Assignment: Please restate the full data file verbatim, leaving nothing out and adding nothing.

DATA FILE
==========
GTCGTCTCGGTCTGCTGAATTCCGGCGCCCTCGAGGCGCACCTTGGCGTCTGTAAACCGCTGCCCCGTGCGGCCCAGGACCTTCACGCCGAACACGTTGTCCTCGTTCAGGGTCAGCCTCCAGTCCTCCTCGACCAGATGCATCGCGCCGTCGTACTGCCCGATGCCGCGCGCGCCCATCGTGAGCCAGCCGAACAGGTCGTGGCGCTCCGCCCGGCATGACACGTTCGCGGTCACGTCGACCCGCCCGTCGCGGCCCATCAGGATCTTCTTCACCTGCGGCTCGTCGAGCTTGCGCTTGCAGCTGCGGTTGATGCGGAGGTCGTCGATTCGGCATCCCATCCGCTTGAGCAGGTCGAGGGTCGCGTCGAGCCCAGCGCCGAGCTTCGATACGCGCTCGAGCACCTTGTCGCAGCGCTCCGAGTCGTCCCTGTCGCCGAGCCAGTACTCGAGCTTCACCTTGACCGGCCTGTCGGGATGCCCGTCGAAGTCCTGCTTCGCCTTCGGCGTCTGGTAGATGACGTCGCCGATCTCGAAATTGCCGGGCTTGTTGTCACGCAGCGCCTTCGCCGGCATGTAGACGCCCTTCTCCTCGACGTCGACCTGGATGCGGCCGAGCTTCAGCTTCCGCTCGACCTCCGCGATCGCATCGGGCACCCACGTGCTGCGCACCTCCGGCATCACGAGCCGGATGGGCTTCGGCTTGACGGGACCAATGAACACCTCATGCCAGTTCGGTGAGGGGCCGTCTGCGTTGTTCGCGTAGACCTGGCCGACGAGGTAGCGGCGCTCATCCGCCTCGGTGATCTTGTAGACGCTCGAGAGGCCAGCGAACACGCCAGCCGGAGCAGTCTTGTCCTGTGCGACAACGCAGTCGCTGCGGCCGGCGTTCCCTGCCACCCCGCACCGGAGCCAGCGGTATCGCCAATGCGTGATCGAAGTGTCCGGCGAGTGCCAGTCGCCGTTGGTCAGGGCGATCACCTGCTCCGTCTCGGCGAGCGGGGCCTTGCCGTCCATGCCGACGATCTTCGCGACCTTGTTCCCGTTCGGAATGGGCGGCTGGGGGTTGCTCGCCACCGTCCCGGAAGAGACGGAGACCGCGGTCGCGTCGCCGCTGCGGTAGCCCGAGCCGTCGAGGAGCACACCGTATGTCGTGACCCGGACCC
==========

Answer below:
GTCGTCTCGGTCTGCTGAATTCCGGCGCCCTCGAGGCGCACCTTGGCGTCTGTAAACCGCTGCCCCGTGCGGCCCAGGACCTTCACGCCGAACACGTTGTCCTCGTTCAGGGTCAGCCTCCAGTCCTCCTCGACCAGATGCATCGCGCCGTCGTACTGCCCGATGCCGCGCGCGCCCATCGTGAGCCAGCCGAACAGGTCGTGGCGCTCCGCCCGGCATGACACGTTCGCGGTCACGTCGACCCGCCCGTCGCGGCCCATCAGGATCTTCTTCACCTGCGGCTCGTCGAGCTTGCGCTTGCAGCTGCGGTTGATGCGGAGGTCGTCGATTCGGCATCCCATCCGCTTGAGCAGGTCGAGGGTCGCGTCGAGCCCAGCGCCGAGCTTCGATACGCGCTCGAGCACCTTGTCGCAGCGCTCCGAGTCGTCCCTGTCGCCGAGCCAGTACTCGAGCTTCACCTTGACCGGCCTGTCGGGATGCCCGTCGAAGTCCTGCTTCGCCTTCGGCGTCTGGTAGATGACGTCGCCGATCTCGAAATTGCCGGGCTTGTTGTCACGCAGCGCCTTCGCCGGCATGTAGACGCCCTTCTCCTCGACGTCGACCTGGATGCGGCCGAGCTTCAGCTTCCGCTCGACCTCCGCGATCGCATCGGGCACCCACGTGCTGCGCACCTCCGGCATCACGAGCCGGATGGGCTTCGGCTTGACGGGACCAATGAACACCTCATGCCAGTTCGGTGAGGGGCCGTCTGCGTTGTTCGCGTAGACCTGGCCGACGAGGTAGCGGCGCTCATCCGCCTCGGTGATCTTGTAGACGCTCGAGAGGCCAGCGAACACGCCAGCCGGAGCAGTCTTGTCCTGTGCGACAACGCAGTCGCTGCGGCCGGCGTTCCCTGCCACCCCGCACCGGAGCCAGCGGTATCGCCAATGCGTGATCGAAGTGTCCGGCGAGTGCCAGTCGCCGTTGGTCAGGGCGATCACCTGCTCCGTCTCGGCGAGCGGGGCCTTGCCGTCCATGCCGACGATCTTCGCGACCTTGTTCCCGTTCGGAATGGGCGGCTGGGGGTTGCTCGCCACCGTCCCGGAAGAGACGGAGACCGCGGTCGCGTCGCCGCTGCGGTAGCCCGAGCCGTCGAGGAGCACACCGTATGTCGTGACCCGGACCC